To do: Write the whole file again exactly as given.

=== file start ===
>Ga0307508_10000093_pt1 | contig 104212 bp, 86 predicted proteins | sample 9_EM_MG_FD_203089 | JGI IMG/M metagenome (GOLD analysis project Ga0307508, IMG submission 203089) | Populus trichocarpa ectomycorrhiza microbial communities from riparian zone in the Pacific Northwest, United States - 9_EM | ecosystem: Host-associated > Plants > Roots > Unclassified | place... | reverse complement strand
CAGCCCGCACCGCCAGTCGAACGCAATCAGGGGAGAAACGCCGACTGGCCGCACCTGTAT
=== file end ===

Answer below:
>Ga0307508_10000093_pt1 | contig 104212 bp, 86 predicted proteins | sample 9_EM_MG_FD_203089 | JGI IMG/M metagenome (GOLD analysis project Ga0307508, IMG submission 203089) | Populus trichocarpa ectomycorrhiza microbial communities from riparian zone in the Pacific Northwest, United States - 9_EM | ecosystem: Host-associated > Plants > Roots > Unclassified | place... | reverse complement strand
CAGCCCGCACCGCCAGTCGAACGCAATCAGGGGAGAAACGCCGACTGGCCGCACCTGTAT